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FRIC meeting notes
November 2, 2012
Meeting was called to order at 11:30 am in 302 USB.
Members in attendance: Steve Bernholtz, Nancy Davin, Katherine Dudley, Matthew Glasson, Mary Greer, Daniel Katz, Sheldon Kurtz, Bernard Sorofman, Anand Vijh, Michael Wichman.
Members absent: Jon Garfinkel, Heather Schnoebelen, Victoria Sharp, Katherine Tachau.
Administrative Officers present: Sue Buckley, Richard Saunders.
Guests present: Rick Borchard, William Buss, Carla Clark, Dan Fick, Suzanne Hilleman, Debra Hughes, Susan Klatt, Gerald Rose.
Committee members, administration representatives, and guests introduced themselves.
The minutes of meeting from October 5, 2012, were approved unanimously.
Richard Saunders updated committee members about the expected refund of $1.4 million every six months from TIAA-CREF. Like any other fund management company, TIAA-CREF charges fund fees. These fees exceed their costs, which may be due to increased asset values in a rising stock market or improved cost efficiencies. They say that they cannot easily lower their expenses for specific organizations since such action would require a substantial approval process. Since they are a non-profit organization, they are passing on the rebate to us. It is a significant amount. The University of Iowa has about $6 billion in retirement funds, out of which $3.8 billion is in TIAA-CREF funds eligible for this rebate. It works out to a payback of $2.8 million / $3.8 billion = 0.07% of fund assets every year (compared to fund expenses in the range of 0.40% to 0.50% every year).
The received rebate amount will be distributed to UI employees on a pro-rata basis. (More accurately, it will be re-invested in their TIAA-CREF funds.) That means employees would receive a rebate proportional to their holdings of TIAA-CREF retirement funds. Note this excludes funds from other investment companies, annuity accounts, mutual funds, etc. It works out to $98 per participant per year on average, but there will be considerable variation depending on retirement assets.
The discussion moved on to the topic of transgender medical coverage. This is a relatively rare medical procedure whereby a person changes his or her sex. The treatment may involve surgery and/or hormonal treatment. It usually requires additional support services, such as psychotherapy, and it costs around $40,000. It is also relatively rare. For example, under the University of California system a total of 42 persons have had this procedure since 2005. That includes seven years and a population of over 300,000 employees, which works out to about one case per year per 50,000 employees. One should be cautious in extrapolating from this number, however, since the availability of coverage is bound to increase the number. Richard Saunders informed the committee that there have been some queries about this procedure from UI students, but none from current employees. The University of Iowa has had around 4 known people who have undergone this treatment over the past 26 years.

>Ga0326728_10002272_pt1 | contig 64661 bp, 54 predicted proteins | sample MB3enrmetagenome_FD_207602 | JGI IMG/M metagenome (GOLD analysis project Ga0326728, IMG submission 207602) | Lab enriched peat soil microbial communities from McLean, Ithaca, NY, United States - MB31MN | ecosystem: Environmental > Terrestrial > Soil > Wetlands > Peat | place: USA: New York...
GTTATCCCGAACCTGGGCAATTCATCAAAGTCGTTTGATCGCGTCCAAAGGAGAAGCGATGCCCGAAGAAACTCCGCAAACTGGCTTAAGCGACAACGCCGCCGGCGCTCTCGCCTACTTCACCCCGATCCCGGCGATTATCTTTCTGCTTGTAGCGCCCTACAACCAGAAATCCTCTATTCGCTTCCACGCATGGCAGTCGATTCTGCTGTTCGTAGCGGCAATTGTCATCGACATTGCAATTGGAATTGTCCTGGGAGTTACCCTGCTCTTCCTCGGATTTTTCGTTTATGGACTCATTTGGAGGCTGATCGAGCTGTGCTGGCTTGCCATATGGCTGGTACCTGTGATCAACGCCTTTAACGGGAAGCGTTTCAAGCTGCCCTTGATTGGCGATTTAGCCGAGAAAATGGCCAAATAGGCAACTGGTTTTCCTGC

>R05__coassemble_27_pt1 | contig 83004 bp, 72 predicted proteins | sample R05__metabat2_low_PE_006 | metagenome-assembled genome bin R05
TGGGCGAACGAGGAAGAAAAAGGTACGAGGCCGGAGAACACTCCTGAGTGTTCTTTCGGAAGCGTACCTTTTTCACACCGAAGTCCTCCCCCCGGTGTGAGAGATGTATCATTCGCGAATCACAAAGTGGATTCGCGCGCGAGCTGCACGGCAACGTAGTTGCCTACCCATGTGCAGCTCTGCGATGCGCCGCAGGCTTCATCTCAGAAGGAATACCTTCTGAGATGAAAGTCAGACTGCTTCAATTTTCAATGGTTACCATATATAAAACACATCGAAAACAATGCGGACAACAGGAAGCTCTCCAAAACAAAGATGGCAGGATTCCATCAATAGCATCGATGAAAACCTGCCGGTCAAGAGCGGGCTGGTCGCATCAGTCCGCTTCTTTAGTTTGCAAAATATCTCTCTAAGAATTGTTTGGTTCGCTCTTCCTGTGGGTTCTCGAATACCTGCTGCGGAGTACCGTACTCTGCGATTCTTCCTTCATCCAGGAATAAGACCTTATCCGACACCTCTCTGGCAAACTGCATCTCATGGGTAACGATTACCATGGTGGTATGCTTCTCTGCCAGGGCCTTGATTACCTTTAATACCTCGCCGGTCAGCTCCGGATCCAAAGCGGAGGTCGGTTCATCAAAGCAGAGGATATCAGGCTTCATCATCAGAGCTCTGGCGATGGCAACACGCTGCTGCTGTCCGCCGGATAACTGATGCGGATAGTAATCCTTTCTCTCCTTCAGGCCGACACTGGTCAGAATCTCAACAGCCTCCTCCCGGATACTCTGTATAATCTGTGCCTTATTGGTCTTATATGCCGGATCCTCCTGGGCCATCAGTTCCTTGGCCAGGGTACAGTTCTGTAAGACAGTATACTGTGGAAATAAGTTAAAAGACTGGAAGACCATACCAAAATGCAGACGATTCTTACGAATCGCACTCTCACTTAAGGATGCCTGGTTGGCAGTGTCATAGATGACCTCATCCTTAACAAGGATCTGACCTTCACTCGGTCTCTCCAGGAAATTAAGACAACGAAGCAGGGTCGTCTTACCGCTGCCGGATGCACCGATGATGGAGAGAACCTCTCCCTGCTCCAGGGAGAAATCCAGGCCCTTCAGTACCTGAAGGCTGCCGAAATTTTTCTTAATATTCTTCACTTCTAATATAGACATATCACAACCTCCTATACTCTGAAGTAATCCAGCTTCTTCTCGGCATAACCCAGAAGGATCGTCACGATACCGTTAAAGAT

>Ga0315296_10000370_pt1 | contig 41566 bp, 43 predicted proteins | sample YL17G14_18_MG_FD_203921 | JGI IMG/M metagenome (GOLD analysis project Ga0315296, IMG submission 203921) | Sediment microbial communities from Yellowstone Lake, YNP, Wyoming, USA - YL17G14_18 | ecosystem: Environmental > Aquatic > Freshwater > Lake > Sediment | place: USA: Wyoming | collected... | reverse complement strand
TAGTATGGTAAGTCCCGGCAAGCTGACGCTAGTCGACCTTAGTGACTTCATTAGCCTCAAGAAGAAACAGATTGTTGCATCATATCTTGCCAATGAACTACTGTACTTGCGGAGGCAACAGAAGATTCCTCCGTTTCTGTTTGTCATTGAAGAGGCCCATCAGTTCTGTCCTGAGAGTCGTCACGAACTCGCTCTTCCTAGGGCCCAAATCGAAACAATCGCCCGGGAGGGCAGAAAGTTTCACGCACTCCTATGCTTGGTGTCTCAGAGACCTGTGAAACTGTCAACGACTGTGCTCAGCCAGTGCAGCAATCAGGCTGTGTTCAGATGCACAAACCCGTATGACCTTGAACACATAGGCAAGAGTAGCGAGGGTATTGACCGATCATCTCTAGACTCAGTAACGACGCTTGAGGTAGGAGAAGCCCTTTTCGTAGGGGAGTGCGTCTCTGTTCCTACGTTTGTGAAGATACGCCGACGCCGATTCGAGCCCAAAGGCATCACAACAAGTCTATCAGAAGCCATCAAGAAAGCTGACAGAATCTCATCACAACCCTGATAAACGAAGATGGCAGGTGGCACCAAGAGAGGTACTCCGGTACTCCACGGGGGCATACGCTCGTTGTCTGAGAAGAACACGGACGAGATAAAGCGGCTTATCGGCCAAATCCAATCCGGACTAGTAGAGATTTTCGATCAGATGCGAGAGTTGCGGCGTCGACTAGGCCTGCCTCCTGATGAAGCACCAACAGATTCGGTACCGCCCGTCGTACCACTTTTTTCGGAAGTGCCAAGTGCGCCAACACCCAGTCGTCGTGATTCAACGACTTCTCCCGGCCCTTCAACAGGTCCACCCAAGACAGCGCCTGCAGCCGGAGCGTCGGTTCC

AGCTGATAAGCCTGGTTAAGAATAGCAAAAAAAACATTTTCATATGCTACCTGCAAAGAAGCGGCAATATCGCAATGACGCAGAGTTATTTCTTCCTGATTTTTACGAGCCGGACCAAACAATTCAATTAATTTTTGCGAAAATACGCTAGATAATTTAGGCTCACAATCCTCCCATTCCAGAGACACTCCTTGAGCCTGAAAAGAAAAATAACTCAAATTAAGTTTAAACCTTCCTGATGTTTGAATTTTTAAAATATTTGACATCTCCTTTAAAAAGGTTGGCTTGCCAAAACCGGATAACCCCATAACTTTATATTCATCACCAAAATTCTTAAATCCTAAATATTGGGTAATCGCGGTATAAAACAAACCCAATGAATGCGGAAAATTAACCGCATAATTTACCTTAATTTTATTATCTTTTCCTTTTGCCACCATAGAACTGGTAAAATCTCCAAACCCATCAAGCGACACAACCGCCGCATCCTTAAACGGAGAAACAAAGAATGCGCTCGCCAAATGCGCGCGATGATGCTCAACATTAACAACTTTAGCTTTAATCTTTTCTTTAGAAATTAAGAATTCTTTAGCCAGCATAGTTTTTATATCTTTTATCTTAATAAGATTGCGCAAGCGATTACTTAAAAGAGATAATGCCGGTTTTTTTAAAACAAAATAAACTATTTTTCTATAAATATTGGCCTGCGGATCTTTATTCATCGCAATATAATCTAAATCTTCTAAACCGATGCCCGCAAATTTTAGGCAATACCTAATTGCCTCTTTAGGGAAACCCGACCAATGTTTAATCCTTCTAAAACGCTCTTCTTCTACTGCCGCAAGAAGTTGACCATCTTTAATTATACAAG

Given low demand and the need for comprehensive services, at present only around 14 states have medical providers performing this type of surgery. Iowa is one of them with providers in Grinnell and Des Moines. UI HC is discussing the option of offering this treatment.
The question before the committee is whether the UICHOICE should cover this treatment. Coverage could involve the medical procedure, counseling, and incidentals. The legal question of whether we can be required to cover such treatment is not clear. In general, gender discrimination is illegal, but this is just a medical procedure. Employers not offering any health coverage at all are not accused of gender discrimination, so it is not clear how employers not offering this coverage could be accused of gender discrimination. Saunders will discuss the legal issue with the University General Counsel’s Office.
Most committee members seemed favorable to considering transgender medical coverage. Saunders will also contact the University of Michigan since it was mentioned that they might be covering it.
Michael Wichman raised the question of whether secretarial help could be obtained for taking the minutes of FRIC meeting. The issue is nontrivial as it may set a precedent for all other charter committees to ask for such help. Besides, Sue Buckley pointed out that the points discussed by the committee are rather deep and anyone other than a fully involved committee member is unlikely to do justice to the minutes of the meeting.
Among miscellaneous issues, Sue Buckley informed the committee that there had been barely any complaints and only a couple of queries about the elimination of CHIP 2 health insurance plan. Thus, this change is going well despite concerns expressed by some committee members. It is notable that a significant proportion of UI employees have already registered their benefits choices. Finally, Sheldon Kurtz informed the committee of Iowa Governor Terry Branstad’s recommendation that state employees volunteer to pay 20% of their health plan costs.
The meeting adjourned around 12:45 p.m.
Recorder: Anand M. Vijh